A N A L Y S I S – M U S I C
Korean Pop Music (or K-Pop) has turned into a global phenomenon in recent years. With the rise of popular Korean groups like BTS, Blackpink, and Stray Kids, K-Pop has turned into a genre of music people all over the world enjoy and love. With the vibrant settings, immaculately choreographed dances, and flashy clothes, the music videos garner hundreds of millions of views on YouTube and various other streaming sites. While the world of K-pop is equal parts glamourised and criticised by the media, many people tend to gloss over what goes on behind the scenes and the careful planning required to pull off global hits like these.
K-Pop music videos can contain a range of different concepts—themes like self-love to Greek mythologies, to religion, murder, first love, and even the seven deadly sins are pretty prominent in the genre. But South Korea’s current most influential and popular boy band, Bangtan Sonyeondan (BTS for short), takes it a step further and breaks all pre-constructed stereotypes by including theories from different fields of study philosophy and psychology with the overarching message of love and acceptance in their music.
The Korean music industry is known for its stylised, very much ‘manufactured’ and ‘engineered’ sound. The artists themselves have no say in what they are singing about, but BTS breaks all those preconceived rules and has a voice in their music. They have not only started a new trend for Korean singers to explore more complex and impactful themes in their music, but have also spread the reach of K-Pop to an international audience.
When BTS announced that one of their latest albums was going to be titled Map of the Soul: 7, it is safe to say no one expected it to be based on the long-standing psychoanalytical theory created by Swiss psychiatrist, Carl Jung who theorised, “We all have four different archetypes that make up our personality: The persona, the shadow, the anima and animus, and the self or ego.” The album is inspired from the book Jung’s Map of the Soul: An Introduction by Dr Murray Stein, which summarises all the theories posed by Carl Jung.
Essentially, ‘persona’ refers to the different faces we wear in our everyday lives. We put on another ‘face’, a different façade, a distinct personality when we are home when we are at work, and so on. Dr Stein explains how ‘persona’ originated from the theatre—it is the Latin word for the mask actors wear on stage. So, the persona is a mask we wear and show to the world. Human beings are social. To fit in, we put on these masks and act a certain way in certain situations. Our need to get along with other people, be part of a giant circle, or even be polite towards others — are part of being a social animal. How one presents themselves to the world is crucial to their function and social standing as a social human being. In some cultures, this is more prominent than others. In Asian cultures like our own and BTS’s, how one presents themselves can be vital and impact their psyche tremendously.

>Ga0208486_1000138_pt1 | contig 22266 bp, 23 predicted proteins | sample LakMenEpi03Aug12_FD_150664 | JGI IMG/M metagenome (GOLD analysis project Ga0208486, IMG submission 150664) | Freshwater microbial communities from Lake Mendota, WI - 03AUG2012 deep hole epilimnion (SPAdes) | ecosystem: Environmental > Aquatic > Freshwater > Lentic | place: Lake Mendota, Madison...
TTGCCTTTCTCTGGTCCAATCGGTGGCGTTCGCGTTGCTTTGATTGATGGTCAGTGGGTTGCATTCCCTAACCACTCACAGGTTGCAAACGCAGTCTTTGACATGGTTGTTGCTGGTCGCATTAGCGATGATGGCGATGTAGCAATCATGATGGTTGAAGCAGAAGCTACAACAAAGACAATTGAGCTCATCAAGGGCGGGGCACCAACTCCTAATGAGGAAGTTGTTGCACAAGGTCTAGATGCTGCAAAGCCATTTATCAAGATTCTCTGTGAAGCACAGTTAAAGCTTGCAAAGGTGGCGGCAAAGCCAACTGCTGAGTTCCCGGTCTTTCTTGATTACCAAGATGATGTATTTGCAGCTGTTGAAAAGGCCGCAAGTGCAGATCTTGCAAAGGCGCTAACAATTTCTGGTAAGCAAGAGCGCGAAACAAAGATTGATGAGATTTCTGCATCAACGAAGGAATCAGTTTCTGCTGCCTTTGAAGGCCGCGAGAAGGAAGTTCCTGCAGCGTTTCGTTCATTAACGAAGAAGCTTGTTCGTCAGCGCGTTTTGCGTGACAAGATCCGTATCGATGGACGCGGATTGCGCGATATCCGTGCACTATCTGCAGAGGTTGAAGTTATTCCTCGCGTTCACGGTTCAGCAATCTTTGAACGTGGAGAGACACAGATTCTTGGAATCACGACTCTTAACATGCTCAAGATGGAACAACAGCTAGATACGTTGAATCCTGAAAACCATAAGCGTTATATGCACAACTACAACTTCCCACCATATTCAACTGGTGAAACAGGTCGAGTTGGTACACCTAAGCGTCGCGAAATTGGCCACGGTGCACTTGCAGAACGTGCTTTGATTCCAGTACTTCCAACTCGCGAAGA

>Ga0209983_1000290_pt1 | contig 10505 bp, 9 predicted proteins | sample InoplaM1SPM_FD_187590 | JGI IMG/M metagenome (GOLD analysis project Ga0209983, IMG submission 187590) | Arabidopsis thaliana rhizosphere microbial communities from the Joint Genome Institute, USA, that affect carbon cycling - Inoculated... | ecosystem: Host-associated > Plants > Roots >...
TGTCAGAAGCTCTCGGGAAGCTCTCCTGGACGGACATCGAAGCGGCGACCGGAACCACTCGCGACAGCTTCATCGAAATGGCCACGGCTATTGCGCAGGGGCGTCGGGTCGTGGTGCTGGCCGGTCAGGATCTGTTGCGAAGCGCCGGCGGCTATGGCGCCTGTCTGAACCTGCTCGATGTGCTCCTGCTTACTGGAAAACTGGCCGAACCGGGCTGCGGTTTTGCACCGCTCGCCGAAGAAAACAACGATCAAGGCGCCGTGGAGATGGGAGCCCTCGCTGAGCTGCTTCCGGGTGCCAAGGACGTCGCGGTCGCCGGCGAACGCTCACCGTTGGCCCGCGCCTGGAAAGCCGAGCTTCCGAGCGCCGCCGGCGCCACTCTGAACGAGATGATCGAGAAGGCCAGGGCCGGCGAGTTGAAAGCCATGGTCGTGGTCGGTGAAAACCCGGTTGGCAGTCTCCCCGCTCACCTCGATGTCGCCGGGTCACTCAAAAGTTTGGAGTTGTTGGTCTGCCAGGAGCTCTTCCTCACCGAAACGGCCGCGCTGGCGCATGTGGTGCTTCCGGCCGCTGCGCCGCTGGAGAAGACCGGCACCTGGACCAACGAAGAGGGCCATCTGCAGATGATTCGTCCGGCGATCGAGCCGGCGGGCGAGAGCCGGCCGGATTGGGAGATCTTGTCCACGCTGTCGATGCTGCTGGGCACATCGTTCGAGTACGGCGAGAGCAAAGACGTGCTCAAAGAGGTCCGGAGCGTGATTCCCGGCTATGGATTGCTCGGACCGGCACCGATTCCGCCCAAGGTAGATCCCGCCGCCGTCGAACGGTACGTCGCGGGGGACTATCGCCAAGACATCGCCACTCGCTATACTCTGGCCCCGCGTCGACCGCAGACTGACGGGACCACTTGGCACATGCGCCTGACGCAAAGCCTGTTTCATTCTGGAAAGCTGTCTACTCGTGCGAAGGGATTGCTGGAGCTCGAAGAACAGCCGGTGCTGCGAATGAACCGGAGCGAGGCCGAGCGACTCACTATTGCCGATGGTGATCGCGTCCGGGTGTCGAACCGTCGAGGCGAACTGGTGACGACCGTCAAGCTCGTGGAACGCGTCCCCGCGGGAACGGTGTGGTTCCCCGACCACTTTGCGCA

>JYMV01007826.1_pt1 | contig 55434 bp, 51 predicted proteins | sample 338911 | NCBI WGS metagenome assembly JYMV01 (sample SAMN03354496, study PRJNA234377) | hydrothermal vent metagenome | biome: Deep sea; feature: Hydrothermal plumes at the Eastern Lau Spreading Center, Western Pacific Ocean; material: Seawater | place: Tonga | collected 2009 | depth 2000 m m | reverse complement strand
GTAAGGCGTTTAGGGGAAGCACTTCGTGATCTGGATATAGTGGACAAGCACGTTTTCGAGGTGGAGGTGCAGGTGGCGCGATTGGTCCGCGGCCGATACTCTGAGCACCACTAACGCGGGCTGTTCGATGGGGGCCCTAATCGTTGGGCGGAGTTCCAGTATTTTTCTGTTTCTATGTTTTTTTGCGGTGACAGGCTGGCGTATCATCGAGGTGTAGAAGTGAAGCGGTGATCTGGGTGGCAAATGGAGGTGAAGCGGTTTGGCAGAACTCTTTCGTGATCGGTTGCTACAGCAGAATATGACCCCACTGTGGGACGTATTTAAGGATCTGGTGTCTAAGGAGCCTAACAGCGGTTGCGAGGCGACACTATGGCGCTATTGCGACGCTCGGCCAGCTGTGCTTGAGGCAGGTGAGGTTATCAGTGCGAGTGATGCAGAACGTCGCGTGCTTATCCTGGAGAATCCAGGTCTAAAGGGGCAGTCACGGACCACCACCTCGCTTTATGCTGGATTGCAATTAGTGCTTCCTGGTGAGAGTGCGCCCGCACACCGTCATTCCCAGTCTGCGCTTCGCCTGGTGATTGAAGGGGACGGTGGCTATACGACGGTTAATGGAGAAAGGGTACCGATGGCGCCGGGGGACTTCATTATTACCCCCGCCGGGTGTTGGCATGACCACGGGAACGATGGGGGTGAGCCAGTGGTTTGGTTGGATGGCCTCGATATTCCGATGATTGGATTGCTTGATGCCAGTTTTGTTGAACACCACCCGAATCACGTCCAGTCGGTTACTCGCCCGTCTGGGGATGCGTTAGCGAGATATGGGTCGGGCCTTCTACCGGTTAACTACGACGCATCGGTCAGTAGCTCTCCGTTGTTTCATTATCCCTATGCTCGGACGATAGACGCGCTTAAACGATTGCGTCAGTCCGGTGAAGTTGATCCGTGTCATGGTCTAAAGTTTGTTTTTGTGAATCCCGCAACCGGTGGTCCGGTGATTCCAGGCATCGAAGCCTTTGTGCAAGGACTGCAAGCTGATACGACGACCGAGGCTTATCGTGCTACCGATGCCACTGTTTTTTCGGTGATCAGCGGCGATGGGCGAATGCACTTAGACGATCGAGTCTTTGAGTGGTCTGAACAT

BTS jumps straight into this concept in their intro track, Intro: Persona, sung by the group’s leader, Kim Namjoon (stage name “RM”), as he raps the words:
“Who am I?
The question I had my whole life.
The question which I probably won’t find an answer to my whole life.”
The track portrays the artist’s transition from society’s understanding and the projection of its thought on him to the artist’s understanding and acceptance of himself. It shows the divide between the art and the artist, and his struggle with accepting both sides of himself. In the song, RM struggles with the image the fans have of him and wonders if he as an individual is “enough”. This is shown in the song’s lyrics:
“Someone like me ain’t good enough for the truth.
Someone like me ain’t good enough for a calling.
Someone like me ain’t good enough to be a muse.”
This portrays a deeper issue of self-worth and how being a public figure can positively and negatively impact a person’s mental well-being. In the music video, RM is shown to confront a giant version of himself, depicting how his persona has overshadowed his ego. He questions his identity and his purpose in life.
In the video, he also performs in a room filled with mirrors, each reflecting a different aspect of his personality which he hides from the world—Kim Namjoon: An idol, a rapper, and a leader. They are all aspects of himself—his different ‘personas’.